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The University of Queensland in Australia has awarded the Frank Pavlin Memorial Prize to Inku Subedi ’05 (Kathmandu, Nepal), who studied there last spring. The honor, which includes a cash prize, is given to the student who earns the highest mark in the Level 2 Introduction to Social Work course.

In addition, Subedi received a Dean of Students Commendation for High Achievement because of her “excellent results” from the semester, which placed her in “the top band of students enrolled in The University of Queensland Study Abroad program,” according to Lisa Gaffney, dean of students at the university. “This is an achievement of which you can be justifiably proud,” she adds.

Outside the university classroom, Subedi was an events coordinator of Oxfam-UQ, an events convener of Amnesty International-UQ, and a member of the Nepal-Australian friendship association.

In her time at Lafayette, Subedi has examined American attitudes toward aging and helped compile a historical database on urban properties and residents in Zanzibar in two separate collaborative research projects with faculty.

This year Subedi, a double major in anthropology & sociology and psychology, drew on the experience of her own country in research for an anthropology & sociology course that brought together the two areas of the major.

“I tried to understand the Maoist conflict that has been going on since 1996, which has taken a heavy toll on human lives and the economy of Nepal,” she says, describing the conflict as “an armed insurgency started by the revolutionary Communist Party of Nepal-Maoist or CPN-M.”

“When I was growing up in Nepal, I never imagined bombs or guns would ever exist in my country,” Subedi says. “But after this insurgency, the number of human casualties has risen to 11,000 in such a short time, and the economic and development infrastructure of the country is devastated. It is difficult to make sense of a situation in which fellow Nepalese are killing each other and civilians are caught up in the horrible war. This was my way of trying to understand the conflict and make sense of the sudden chaos that has engulfed our lives and affected all people in my country.”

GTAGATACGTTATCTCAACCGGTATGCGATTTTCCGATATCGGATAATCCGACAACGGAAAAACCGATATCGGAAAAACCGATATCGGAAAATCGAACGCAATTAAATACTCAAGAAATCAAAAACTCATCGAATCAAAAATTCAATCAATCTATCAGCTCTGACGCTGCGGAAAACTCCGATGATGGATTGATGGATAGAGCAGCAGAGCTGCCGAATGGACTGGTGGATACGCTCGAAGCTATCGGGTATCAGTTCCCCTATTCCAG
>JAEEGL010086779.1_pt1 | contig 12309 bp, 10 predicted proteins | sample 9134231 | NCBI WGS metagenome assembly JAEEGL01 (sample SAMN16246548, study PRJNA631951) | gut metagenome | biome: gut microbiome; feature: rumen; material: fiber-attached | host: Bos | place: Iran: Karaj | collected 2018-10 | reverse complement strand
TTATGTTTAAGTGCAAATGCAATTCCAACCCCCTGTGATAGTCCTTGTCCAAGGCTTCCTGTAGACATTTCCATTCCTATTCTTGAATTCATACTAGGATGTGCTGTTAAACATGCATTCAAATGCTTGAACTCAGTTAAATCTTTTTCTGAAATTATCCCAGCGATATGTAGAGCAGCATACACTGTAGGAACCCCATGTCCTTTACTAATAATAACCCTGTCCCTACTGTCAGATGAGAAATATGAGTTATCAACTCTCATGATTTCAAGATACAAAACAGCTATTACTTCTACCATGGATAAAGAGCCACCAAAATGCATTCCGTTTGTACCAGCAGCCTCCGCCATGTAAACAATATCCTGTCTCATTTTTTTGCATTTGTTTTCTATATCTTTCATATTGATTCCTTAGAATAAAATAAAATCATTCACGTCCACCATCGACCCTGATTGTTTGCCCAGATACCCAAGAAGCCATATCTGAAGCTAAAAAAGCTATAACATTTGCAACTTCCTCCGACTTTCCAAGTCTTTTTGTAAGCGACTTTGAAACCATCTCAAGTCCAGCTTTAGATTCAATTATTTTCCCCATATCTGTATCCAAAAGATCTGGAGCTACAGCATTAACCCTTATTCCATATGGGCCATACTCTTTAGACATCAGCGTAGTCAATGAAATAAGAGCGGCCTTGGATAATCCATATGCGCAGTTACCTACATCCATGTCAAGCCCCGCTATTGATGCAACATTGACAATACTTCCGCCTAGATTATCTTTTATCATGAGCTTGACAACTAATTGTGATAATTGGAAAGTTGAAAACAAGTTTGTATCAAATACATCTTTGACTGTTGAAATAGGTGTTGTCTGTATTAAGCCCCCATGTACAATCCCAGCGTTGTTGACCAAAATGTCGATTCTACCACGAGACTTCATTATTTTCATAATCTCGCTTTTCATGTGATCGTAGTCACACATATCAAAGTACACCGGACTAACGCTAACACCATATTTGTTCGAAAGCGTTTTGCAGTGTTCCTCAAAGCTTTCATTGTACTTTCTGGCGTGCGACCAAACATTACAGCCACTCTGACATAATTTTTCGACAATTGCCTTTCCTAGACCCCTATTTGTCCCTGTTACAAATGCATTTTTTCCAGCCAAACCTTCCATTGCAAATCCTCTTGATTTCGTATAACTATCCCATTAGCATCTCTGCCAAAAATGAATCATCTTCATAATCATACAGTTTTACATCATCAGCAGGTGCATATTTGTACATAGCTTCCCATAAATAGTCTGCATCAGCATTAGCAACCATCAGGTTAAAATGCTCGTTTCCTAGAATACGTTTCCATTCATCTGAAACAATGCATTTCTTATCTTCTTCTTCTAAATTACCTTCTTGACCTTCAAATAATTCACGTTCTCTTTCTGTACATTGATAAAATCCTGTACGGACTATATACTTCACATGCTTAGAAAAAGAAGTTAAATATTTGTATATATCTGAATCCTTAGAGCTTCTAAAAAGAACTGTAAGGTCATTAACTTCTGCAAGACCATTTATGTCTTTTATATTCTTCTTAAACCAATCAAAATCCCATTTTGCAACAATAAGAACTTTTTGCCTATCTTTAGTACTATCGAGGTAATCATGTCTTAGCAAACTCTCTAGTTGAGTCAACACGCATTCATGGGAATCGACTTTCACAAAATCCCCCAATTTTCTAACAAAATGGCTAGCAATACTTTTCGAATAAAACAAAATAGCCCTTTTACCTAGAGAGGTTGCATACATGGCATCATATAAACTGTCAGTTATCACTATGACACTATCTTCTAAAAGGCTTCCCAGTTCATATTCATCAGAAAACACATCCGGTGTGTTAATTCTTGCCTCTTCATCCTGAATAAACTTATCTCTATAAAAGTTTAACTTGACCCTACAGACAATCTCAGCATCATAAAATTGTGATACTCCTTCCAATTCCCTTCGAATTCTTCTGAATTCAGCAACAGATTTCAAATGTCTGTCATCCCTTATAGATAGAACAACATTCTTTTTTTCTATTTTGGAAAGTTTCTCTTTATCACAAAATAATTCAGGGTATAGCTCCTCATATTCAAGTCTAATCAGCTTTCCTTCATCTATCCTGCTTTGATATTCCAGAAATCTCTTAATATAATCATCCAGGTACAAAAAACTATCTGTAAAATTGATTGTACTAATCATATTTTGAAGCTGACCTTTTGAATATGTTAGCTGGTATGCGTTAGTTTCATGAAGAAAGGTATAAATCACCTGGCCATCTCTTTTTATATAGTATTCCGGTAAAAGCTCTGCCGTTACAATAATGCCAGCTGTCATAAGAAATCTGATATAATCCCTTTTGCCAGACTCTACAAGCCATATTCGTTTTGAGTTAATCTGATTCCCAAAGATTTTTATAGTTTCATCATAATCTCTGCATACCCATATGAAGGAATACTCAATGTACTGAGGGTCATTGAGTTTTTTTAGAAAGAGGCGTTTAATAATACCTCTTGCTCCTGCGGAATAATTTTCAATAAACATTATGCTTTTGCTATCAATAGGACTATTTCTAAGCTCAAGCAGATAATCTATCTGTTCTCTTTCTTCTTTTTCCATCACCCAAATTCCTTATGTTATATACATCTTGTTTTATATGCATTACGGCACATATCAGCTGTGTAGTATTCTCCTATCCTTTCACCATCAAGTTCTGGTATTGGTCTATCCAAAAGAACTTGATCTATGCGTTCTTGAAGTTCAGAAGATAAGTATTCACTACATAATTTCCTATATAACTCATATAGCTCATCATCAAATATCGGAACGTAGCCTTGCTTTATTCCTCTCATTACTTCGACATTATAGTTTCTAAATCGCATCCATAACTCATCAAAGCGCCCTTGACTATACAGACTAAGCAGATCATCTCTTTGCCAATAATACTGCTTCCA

Her research involved examining documents written by the CPN-M, government and international reports, and academic papers and applying theories discussed in the class to the arguments she read.

“Since it was quite a broad topic, I concentrated on the forces behind the rise of the conflict and the factors responsible for worsening the situation and strengthening an insurgency propagated by the communist party when socialism is dying out in rest of the world,” she says. “The question is definitely linked to the meaning of democracy in a small country ruled by a monarch.”

Subedi says her professors, William Bissell, assistant professor of anthropology and sociology, and David Shulman, associate professor of anthropology and sociology, offered a great deal of help.

“Since my topic was broad and complex, I definitely needed to limit the scope, and discussions with both professors helped me sort out my agendas,” she says. “On top of that, understanding classical theories and applying them can be challenging, and the questions and issues raised by the professors made me think and really understand the concepts and how they fit into the picture of my topic.”

According to Bissell, the Theories of Society course serves as an unofficial capstone for students, requiring them to “synthesize theoretical approaches from both anthropology and sociology to deepen their understanding of a topic of their own choosing.”

“We know from evaluations and comments that students who have taken the course have found the paper to be challenging and very rewarding,” he says. “The element that is worth emphasizing in the assignment is that students must apply social science theory to address concrete, real-world subjects. The class builds on a foundation of knowledge from earlier courses in the major, which in the end helps students to produce a serious and sustained piece of analytical research.”

He also believes it is crucial that faculty from both anthropology and sociology teach the course.

“It enriches the students’ appreciation for the nuances of both disciplines and exposes them to the collegiality and interdisciplinary nature of the major,” he says.

Subedi says the library’s facilities and resources have enabled her to work seriously on a number of projects.

“The Skillman Library staff has been amazing in procuring books and journals in related topics,” she says. “I have always been encouraged to test my critical thinking and creativity.”

Subedi adds that the anthropology and sociology department “is almost a second home to me. I have enjoyed almost all the upper-level classes I have taken. The faculty is just great, and I feel comfortable enough to share my ideas. I get feedback and am encouraged to pursue them.”

Also this school year, she is working on a Technology Clinic project that examines ways to revitalize the Delaware River waterfront areas in Easton and Phillipsburg. The project focuses on using the “free bridge” that spans the river between the two communities as a cultural and symbolic unifier.

In addition, Subedi conducted a cross-cultural study of body image in young women and attitudes toward aging for a senior honors thesis in psychology.

Subedi, who hopes to work for a humanitarian organization following graduation, is president of the Asian Cultural Association, a peer counselor, a psychology lab teaching assistant, and a public relations officer for the campus psychology club. She is a former international peer adviser and member of Alternative Spring Break Club.

Categorized in: Academic News